Cross-border insolvency: Deputy Commissioner can proceed against funds in Australia - Saad Investments Co Ltd
15 May 2014
The Full Court of the Federal Court has held that a Deputy Commissioner of Taxation is free to proceed, for Australian tax debts and penalties, against funds held in Australia by a foreign-resident company which is being wound up in its home jurisdiction. The Deputy Commissioner is not debarred from enforcing the tax debt by the provisions of cross-border insolvency laws.
Saad Investments Company Limited was incorporated in the Cayman Islands. The company was a private investment company involved in money market operations and investments in marketable securities and real estate in various locations around the world. Prior to August 2008, the company held shares in a number of publicly listed Australian companies. In 2008, the company sold shares which it held in an Australian company. The Deputy Commissioner took the view that this transaction gave rise to a taxable capital profit in Australia, and issued a default assessment for tax and penalties.
Saad Investments went into liquidation in its home jurisdiction, the Cayman Islands. The problem for the Deputy Commissioner was that Saad Investments was not a registered foreign company in Australia, did not carry on business in Australia, and could not be wound up by an Australian court under the Corporations Act 2001 (Cth). The Cayman Islands winding up was recognised as the foreign main proceedings, and the foreign liquidators sought transfer of funds in Australia to the Cayman Islands free of any claim of the Deputy Commissioner. The question was whether, under the Model Law on Cross-Border Insolvency of the United Nations Commission on International Trade Law, which is made part of Australian law by the Cross-Border Insolvency Act 2008 (Cth), the court should refuse to remit the remaining funds in Australia (in the order of $7 million) to the Cayman Islands, and permit the Deputy Commissioner to proceed against the funds within Australia for the claimed tax and penalties.
At first instance in the Federal Court a judge made orders granting leave to the Deputy Commissioner to exercise his rights to recover from the company’s assets in Australia in respect of any taxation debt owed by the company.
The Full Court unanimously dismissed an appeal by the foreign representatives. Allsop CJ said:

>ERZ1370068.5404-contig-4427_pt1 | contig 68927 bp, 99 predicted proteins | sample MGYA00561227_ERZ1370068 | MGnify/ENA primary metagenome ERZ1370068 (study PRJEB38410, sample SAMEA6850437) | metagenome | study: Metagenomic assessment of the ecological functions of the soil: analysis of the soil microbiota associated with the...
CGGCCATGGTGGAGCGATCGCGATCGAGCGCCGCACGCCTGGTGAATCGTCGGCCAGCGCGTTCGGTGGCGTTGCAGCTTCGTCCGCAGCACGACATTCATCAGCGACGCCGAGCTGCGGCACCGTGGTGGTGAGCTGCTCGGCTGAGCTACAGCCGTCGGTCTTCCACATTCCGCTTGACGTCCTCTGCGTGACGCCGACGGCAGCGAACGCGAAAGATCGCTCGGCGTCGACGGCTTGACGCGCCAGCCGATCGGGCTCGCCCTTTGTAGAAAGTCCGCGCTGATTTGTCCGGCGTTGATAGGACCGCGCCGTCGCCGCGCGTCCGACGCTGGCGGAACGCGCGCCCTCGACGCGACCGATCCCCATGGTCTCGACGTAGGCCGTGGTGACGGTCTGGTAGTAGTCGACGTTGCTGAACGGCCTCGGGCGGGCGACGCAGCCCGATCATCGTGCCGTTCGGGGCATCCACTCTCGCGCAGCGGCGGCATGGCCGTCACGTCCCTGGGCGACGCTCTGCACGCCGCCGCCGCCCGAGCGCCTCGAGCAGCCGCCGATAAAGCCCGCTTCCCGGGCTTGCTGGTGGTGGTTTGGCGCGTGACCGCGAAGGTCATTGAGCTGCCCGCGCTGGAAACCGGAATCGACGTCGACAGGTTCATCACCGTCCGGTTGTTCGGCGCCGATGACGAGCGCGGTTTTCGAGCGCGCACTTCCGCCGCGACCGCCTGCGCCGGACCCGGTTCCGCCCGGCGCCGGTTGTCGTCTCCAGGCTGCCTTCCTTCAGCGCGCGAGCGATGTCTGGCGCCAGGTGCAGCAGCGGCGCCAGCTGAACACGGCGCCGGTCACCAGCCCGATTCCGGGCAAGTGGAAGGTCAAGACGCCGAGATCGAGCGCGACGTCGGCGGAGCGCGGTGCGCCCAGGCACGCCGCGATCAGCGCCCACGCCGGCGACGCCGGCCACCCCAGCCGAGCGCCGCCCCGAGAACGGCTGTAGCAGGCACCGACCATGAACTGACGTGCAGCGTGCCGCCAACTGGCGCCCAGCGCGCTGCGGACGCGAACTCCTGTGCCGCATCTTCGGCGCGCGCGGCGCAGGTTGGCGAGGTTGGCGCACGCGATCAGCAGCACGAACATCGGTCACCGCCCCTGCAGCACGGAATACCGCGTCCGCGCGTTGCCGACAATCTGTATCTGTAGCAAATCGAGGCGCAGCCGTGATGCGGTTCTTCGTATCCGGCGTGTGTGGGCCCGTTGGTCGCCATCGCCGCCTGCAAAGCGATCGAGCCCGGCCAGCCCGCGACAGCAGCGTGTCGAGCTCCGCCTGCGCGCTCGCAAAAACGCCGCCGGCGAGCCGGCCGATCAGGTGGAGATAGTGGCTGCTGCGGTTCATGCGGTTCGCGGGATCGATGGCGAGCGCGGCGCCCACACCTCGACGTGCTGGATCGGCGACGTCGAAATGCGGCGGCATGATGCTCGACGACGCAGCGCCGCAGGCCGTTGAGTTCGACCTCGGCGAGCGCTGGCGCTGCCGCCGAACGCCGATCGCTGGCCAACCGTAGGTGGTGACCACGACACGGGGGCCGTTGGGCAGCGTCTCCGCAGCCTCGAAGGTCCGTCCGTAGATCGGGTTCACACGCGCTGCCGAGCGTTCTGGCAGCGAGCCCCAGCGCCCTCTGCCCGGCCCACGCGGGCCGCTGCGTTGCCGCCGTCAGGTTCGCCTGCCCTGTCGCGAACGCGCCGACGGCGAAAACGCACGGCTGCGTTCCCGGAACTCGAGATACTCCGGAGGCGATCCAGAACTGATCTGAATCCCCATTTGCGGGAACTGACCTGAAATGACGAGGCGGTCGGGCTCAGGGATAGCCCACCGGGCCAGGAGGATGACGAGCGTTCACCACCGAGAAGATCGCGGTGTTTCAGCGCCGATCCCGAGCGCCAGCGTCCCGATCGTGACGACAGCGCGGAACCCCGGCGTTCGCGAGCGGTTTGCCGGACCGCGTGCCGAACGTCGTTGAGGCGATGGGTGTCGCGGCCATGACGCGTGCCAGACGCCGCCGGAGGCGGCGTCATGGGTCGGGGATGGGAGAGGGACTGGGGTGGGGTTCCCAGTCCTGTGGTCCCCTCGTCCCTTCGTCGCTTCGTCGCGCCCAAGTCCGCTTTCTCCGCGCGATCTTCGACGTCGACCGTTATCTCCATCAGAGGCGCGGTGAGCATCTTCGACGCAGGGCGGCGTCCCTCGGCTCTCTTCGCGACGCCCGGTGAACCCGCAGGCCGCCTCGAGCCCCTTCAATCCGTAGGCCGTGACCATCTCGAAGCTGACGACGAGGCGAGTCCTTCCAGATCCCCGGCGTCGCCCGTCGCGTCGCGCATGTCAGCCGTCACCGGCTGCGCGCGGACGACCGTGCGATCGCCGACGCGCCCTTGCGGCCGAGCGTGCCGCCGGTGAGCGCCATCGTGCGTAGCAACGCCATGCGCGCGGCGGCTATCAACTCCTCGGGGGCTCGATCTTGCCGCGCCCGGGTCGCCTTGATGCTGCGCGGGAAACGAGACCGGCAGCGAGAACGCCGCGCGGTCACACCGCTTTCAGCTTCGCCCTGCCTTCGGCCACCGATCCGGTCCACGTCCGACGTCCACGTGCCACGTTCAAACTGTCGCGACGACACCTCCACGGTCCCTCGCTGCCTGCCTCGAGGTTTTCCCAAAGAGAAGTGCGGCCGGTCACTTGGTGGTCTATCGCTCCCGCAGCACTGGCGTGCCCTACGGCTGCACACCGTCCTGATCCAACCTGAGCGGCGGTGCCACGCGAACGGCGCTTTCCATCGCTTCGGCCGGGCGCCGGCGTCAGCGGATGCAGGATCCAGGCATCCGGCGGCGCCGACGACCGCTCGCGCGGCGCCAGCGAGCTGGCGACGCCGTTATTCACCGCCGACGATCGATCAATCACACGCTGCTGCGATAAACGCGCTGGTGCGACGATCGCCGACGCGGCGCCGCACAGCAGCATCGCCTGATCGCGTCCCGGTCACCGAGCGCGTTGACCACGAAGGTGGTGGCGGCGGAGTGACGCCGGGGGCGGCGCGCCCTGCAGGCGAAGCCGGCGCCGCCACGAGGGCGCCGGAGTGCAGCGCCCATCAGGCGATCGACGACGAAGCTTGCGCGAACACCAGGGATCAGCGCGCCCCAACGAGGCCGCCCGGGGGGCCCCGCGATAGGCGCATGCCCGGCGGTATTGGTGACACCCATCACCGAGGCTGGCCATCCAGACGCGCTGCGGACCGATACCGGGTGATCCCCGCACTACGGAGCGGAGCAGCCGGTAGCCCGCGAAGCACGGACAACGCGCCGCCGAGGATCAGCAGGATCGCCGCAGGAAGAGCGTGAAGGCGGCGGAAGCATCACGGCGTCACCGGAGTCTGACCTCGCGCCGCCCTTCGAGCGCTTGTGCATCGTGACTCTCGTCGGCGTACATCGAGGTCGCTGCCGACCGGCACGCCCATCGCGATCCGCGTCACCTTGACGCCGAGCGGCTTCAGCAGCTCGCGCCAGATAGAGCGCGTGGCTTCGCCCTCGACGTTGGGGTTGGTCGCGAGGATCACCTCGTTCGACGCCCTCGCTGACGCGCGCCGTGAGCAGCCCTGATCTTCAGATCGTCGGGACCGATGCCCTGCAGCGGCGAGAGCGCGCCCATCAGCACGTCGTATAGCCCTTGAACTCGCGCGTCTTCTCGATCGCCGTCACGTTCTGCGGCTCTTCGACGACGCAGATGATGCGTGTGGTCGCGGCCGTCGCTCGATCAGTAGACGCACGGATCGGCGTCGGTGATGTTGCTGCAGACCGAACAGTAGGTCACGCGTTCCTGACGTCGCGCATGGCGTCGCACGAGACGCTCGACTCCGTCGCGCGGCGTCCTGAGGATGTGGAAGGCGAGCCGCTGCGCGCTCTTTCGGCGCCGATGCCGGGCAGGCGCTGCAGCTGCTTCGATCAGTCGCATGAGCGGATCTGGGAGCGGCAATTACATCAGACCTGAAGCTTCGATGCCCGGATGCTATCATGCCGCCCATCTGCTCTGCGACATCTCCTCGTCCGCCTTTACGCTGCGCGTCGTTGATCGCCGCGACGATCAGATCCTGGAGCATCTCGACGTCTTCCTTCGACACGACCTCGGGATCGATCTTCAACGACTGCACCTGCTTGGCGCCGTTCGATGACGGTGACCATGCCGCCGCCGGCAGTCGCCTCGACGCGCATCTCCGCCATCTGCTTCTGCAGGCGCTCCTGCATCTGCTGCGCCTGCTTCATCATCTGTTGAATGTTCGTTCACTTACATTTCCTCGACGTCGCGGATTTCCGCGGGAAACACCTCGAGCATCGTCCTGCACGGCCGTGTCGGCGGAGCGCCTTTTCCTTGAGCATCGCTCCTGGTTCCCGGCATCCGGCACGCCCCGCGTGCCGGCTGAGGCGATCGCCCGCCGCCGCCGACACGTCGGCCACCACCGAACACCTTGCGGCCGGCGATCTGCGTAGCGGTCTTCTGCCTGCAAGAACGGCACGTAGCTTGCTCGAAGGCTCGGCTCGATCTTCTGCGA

“I am prepared to accept that formal submission of a proof of debt to the insolvency administration will generally be adequate to support a conclusion that the court supervising the administration thereafter has jurisdiction to make orders in matters connected with the administration against the creditor who has proved. Such a conclusion does not, however, answer the question whether, as a matter of law and discretion, a court should not make orders under Art 20.3 and 22.3 [of the Model Law] to protect local creditors in circumstances where the local creditor has lodged a proof of debt in the foreign main proceeding. There is no evident principle that, by the minimum act of submission to the foreign court supervising the foreign main proceeding, such as by the submission of a proof of debt, exclusive jurisdiction is placed in the hands of that court in respect of all possible issues concerning the insolvency, or that the local creditor becomes disentitled to make an application of the kind with which the Court is concerned. The Model Law assumes complementary authority of the local court and the court supervising the foreign main proceeding. No provision of the Model Law denies that complementary authority by reason only of lodgement of a proof in the Cayman Islands.”
De Akers as a joint foreign representative of Saad Investments Company Limited (in Official Liquidation) v DCT  FCAFC 57 (Federal Court, Allsop CJ, Robertson and Griffiths JJ, 14 May 2014).